Referring now to FIG. 1 is shown the first of a series of experiments employing the reduction in lesion length test system as an indication of ulcer protective action. In the FIG. 1 experiment, the ulcer protective activity of various combinations of an unsaturated phospholipid, Egg PC (PCe), and a sterol (cholesterol) were compared to a saline control. In these experiments, 1 ml of the lipid solution was intragastrically administered to rats two hours before the animals were challenged with 1 ml of 1N HCl. The rats were sacrificed 1 hr later at which time lesion score was quantified.
As will be readily appreciated from FIG. 1, although neither PCe nor cholesterol were found to protect against acid-induced gastric lesions on their own, combination of the agents ranging between 60 and 20 mole % cholesterol (i.e., between 40 and 80 mole % PCe) were found to provide a strong and unexpected protection to the stomach. A maximum of 85% reduction in lesion length was observed with a 50/50 mole % mixture of cholesterol and PCe.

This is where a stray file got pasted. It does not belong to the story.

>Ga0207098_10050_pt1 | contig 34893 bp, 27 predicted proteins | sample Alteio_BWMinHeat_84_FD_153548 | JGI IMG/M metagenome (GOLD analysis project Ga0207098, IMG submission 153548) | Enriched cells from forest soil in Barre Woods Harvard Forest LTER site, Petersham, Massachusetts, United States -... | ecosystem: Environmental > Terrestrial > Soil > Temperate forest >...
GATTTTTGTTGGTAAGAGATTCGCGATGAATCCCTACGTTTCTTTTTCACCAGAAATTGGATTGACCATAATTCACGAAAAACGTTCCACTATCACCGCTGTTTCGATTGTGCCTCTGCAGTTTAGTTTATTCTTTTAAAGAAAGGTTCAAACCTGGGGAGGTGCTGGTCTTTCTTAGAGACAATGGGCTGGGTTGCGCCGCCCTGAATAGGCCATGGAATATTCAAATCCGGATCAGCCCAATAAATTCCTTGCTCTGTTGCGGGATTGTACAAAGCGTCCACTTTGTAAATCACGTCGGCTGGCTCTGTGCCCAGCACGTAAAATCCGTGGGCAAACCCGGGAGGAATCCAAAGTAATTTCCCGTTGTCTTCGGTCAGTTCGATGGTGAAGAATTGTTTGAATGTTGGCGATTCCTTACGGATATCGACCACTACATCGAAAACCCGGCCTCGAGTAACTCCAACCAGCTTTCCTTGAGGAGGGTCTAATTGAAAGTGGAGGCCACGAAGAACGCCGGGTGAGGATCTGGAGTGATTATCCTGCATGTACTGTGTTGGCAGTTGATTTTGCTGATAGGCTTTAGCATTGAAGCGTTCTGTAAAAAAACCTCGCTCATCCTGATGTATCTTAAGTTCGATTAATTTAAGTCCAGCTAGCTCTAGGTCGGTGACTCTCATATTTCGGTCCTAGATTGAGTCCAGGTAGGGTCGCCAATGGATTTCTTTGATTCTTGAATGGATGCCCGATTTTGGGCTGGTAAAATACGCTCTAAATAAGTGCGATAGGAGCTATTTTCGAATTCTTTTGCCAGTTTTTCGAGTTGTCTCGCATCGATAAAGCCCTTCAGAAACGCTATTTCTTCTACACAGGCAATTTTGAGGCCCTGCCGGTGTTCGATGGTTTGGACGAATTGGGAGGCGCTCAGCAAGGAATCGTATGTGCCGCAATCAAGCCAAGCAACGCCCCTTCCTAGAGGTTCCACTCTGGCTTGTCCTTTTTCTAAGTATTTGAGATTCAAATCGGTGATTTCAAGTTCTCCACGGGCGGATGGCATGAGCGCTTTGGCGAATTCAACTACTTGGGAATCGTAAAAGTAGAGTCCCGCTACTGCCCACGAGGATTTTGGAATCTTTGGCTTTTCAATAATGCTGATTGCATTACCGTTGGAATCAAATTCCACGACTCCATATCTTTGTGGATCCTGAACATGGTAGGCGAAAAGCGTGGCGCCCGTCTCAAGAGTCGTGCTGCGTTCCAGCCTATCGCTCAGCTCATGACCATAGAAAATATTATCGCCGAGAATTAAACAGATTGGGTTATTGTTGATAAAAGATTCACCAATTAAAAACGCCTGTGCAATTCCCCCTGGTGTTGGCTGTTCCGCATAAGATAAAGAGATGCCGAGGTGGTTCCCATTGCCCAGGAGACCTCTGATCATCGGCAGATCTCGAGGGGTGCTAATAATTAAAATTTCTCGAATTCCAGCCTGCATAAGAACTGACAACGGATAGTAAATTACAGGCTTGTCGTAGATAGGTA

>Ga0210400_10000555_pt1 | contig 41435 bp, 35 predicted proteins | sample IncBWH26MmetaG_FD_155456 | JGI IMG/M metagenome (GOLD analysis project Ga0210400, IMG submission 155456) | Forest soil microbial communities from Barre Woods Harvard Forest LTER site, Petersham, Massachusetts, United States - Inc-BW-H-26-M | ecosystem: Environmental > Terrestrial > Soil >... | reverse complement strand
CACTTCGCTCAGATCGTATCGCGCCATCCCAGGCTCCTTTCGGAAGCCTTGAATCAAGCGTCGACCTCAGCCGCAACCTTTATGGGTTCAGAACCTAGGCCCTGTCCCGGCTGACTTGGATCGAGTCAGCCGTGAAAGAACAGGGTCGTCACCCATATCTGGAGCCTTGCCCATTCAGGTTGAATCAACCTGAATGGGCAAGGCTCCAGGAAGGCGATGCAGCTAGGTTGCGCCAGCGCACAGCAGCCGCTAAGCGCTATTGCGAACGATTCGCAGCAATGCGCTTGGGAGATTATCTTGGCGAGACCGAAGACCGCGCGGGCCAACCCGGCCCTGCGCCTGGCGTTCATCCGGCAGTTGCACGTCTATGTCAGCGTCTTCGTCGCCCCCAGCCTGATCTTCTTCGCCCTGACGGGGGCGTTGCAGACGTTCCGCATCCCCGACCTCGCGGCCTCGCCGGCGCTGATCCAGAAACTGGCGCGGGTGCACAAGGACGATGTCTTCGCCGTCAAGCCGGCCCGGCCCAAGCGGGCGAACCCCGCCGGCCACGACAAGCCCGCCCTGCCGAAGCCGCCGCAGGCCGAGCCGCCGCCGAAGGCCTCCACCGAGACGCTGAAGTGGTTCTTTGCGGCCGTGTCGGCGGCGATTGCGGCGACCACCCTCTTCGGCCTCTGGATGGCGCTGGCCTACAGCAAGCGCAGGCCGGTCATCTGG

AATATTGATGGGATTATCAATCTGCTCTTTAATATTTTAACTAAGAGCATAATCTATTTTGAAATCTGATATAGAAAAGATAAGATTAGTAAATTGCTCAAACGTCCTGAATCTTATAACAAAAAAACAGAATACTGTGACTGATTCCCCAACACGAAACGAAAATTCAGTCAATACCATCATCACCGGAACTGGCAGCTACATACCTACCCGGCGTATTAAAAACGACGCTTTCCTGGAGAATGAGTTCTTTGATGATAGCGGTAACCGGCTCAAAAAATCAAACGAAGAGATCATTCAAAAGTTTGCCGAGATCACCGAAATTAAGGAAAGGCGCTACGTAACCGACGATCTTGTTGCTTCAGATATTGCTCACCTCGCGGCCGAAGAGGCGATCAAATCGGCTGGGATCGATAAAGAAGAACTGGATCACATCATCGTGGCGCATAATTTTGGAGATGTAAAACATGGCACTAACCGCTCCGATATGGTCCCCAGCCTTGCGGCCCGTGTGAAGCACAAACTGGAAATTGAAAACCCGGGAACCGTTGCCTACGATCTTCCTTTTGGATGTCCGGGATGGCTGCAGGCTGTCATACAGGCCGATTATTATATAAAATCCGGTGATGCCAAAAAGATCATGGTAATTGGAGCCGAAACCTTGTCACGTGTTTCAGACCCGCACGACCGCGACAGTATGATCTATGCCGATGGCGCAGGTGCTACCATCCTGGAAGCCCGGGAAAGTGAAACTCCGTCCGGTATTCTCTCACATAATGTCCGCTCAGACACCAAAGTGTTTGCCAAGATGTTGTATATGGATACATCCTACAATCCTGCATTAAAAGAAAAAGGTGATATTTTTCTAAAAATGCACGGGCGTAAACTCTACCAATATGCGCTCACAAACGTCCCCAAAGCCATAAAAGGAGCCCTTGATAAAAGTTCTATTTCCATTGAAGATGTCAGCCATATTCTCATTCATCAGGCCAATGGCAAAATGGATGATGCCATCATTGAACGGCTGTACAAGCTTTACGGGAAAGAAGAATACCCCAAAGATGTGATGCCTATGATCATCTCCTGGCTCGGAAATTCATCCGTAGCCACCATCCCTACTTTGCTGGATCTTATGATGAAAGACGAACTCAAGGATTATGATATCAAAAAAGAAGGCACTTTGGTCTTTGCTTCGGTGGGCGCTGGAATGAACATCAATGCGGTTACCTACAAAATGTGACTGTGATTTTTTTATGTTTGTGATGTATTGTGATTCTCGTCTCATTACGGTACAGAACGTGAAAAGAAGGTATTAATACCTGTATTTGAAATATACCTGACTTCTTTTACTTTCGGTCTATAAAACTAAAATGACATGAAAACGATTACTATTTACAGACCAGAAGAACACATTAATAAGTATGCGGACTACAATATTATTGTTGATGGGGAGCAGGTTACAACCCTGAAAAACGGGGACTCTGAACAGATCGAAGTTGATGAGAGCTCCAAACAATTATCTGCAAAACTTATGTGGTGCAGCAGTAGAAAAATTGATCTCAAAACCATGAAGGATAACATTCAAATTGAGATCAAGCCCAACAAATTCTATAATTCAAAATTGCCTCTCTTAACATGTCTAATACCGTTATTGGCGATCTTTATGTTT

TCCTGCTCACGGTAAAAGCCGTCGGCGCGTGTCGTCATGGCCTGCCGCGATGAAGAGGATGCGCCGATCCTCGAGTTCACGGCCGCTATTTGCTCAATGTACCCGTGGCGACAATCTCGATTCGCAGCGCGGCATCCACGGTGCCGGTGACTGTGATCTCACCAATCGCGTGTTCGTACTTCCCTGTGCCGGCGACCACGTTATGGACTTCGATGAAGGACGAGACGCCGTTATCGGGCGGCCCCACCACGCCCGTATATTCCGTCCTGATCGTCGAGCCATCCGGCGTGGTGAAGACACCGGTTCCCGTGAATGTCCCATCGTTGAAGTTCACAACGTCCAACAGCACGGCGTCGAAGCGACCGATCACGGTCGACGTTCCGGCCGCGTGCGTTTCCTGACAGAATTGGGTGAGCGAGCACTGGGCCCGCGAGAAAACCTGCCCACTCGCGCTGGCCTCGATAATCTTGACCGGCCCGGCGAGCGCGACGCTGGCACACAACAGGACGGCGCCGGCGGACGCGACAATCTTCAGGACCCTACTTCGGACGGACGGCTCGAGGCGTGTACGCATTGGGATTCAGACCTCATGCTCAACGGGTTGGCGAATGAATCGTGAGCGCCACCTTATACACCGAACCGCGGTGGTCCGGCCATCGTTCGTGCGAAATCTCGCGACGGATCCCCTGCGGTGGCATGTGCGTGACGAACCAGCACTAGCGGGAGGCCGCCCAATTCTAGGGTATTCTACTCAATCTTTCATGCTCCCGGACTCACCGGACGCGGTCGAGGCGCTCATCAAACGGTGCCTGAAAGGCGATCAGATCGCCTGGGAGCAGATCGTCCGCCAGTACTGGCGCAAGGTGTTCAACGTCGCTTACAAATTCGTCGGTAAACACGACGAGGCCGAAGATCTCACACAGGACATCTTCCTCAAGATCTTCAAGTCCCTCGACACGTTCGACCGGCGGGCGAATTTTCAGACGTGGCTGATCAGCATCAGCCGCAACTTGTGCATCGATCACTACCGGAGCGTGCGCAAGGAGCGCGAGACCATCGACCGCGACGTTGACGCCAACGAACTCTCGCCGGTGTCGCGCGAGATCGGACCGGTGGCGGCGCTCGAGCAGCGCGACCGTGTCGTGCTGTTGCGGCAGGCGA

In FIG. 2, a similar experiment was performed with a composition containing dilinoleoyl phosphatidyl choline (DLL-PC) and cholesterol. In this experiment, it was found that a similar range of molar percentages provided roughly similar activity. However, in this case, a maximal reduction in lesion length of 85% was observed with a mixture of 20 mole % DLL-PC and 80 mole % cholesterol.
FIG. 3 illustrates the long-lasting ulcer protective action of the most preferred combinations from the FIG. 1 and 2 experiments. Here it was demonstrated that both combinations, PCe +50% Chol. and DLL-PC+80% Chol., were both capable of maintaining protective activity if administered either 2 or 4 hrs prior to the acid challenge. Moreover, PCe +50% Chol. was found to provide some protection even at 6 hours post-administration.